Make the Diagnosis

Make the Diagnosis - July 2015

This case and photo were submitted by Charlotte E. LaSenna and Dr. Andrea Maderal of the University of Miami department of dermatology. Dr. Bilu Martin is in private practice at Premier Dermatology, MD in Aventura, Fla. To submit your case for possible publication, send an e-mail to [email protected] A 55-year-old woman with an 8-year history of previously diagnosed vitiligo presented with worsening pruritus and swelling of the hands and feet for several months. Her medical history included liver disease. Upon physical examination, she was ill-appearing, with notable salt-and-pepper diffuse depigmentation, as well as pitting edema of the bilateral hands and face. Laboratory studies showed a positive ANA >1:2,560 with a centromere pattern, negative Scl-70, and positive antimitochondrial antibody at 158.5. Renal function and urinalysis were normal. Liver function tests were abnormal with elevated alkaline phosphatase and bilirubin.

What’s your diagnosis?

Systemic sclerosis (scleroderma)


Mixed connective tissue disease

Diagnosis: Systemic sclerosis

Systemic sclerosis, or scleroderma, is a rare connective tissue disorder in which excessive collagen is deposited in the skin and internal organs. This disease predominantly affects women (3-6:1) between the ages of 20 and 60 years with no apparent racial predominance. Effective treatment is critical, as scleroderma carries a poor prognosis, with a mortality rate of up to 50% at 5 years in severe cases. The pathogenesis of systemic sclerosis is unknown, but three pathways are implicated, including immune deregulation, vascular abnormalities, and abnormal fibroblast activation.

Clinical presentation is variable because of the involvement of multiple organ systems. Common features include cutaneous pruritus, skin thickening, Raynaud's phenomenon, difficulty swallowing, shortness of breath, palpitations, nonproductive cough, and joint pain and swelling, as well as muscle pain and weakness. Laboratory findings may include elevated erythrocyte sedimentation rate, thrombocytopenia, hypergammaglobulinemia, increased urea and creatinine levels, and elevated C-reactive protein. Antinuclear antibodies are usually elevated, especially Scl-70, antimitochondrial, and anticentromere antibodies. Cardiac and pulmonary function should be assessed upon diagnosis. A Doppler echocardiogram may detect cardiac abnormalities, and chest x-ray or high-resolution CT is used to assess for pulmonary fibrosis.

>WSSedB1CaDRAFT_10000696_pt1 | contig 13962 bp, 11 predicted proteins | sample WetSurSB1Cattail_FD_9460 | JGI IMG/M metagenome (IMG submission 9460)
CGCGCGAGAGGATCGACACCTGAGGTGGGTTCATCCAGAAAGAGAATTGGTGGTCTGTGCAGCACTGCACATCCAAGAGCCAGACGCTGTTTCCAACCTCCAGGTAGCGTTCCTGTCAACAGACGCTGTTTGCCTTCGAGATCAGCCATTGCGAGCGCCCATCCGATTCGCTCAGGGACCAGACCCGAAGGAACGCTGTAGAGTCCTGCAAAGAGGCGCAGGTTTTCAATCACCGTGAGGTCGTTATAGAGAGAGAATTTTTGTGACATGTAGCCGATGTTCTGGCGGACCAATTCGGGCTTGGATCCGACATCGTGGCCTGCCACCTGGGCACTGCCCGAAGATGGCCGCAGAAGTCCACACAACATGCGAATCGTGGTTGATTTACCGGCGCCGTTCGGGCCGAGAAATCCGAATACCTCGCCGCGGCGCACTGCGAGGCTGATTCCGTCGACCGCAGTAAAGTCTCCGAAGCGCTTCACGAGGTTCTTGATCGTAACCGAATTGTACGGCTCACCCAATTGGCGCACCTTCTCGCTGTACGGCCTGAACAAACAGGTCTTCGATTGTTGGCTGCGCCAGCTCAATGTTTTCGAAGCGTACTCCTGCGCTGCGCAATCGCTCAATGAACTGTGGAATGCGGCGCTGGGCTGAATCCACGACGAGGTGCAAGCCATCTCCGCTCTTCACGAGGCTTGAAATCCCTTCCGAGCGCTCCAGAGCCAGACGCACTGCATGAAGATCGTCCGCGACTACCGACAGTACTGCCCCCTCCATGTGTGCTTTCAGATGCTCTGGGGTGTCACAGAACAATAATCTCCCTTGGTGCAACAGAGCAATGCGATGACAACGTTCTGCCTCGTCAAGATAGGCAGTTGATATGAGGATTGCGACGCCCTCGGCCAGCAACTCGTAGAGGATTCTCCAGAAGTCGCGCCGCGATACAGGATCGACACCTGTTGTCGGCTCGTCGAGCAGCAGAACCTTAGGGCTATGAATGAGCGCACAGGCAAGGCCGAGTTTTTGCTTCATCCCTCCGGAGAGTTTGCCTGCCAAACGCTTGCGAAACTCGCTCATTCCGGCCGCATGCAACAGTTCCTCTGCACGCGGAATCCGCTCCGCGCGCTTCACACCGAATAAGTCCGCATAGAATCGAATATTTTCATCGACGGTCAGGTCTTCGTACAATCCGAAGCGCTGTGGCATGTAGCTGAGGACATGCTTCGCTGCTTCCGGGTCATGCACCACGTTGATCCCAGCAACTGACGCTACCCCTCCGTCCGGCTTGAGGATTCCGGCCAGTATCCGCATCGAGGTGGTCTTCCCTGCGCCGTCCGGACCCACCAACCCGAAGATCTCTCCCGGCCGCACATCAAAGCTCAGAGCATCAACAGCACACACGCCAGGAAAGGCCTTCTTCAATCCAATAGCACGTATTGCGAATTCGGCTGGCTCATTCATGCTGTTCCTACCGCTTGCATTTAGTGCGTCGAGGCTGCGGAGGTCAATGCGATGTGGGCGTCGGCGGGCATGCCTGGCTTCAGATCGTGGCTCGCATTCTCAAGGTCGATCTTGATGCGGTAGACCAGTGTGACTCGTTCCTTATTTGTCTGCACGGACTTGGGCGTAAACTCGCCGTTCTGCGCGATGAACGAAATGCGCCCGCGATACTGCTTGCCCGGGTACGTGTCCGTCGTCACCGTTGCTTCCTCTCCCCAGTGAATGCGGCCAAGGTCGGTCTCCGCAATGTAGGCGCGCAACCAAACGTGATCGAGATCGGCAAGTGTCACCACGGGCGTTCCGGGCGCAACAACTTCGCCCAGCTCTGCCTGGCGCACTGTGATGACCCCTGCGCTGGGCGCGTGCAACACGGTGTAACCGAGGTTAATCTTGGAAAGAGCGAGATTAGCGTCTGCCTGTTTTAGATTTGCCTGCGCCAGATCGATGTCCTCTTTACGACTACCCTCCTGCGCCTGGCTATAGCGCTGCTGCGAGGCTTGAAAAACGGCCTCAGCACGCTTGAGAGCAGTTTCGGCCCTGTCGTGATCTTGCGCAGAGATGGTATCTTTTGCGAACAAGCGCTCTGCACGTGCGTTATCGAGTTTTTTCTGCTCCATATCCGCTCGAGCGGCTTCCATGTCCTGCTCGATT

Despite the severity of the disease, there are no Food and Drug Administration-approved disease-modifying agents for the treatment of scleroderma, and management often focuses on symptom relief. For example, patients with kidney involvement should be placed on an ACE inhibitor or angiotensin II inhibitor therapy, and patients with gastrointestinal tract involvement should use proton pump inhibitors and H2 blockers to control reflux. Bosentan and pentoxifylline, which target vascular abnormalities, also may help improve skin fibrosis. Steroids show benefits in the early stages of the disease, but carry a risk of scleroderma renal crisis with doses greater than 15 mg of prednisone daily. Mycophenolate mofetil and sirolimus have immunomodulatory and antifibrotic properties, which may be of benefit in this disease.

Cyclophosphamide is reserved for more severe cases. Other treatment modalities include rituximab, intravenous immunoglobulin, and autologous stem cell transplantation.

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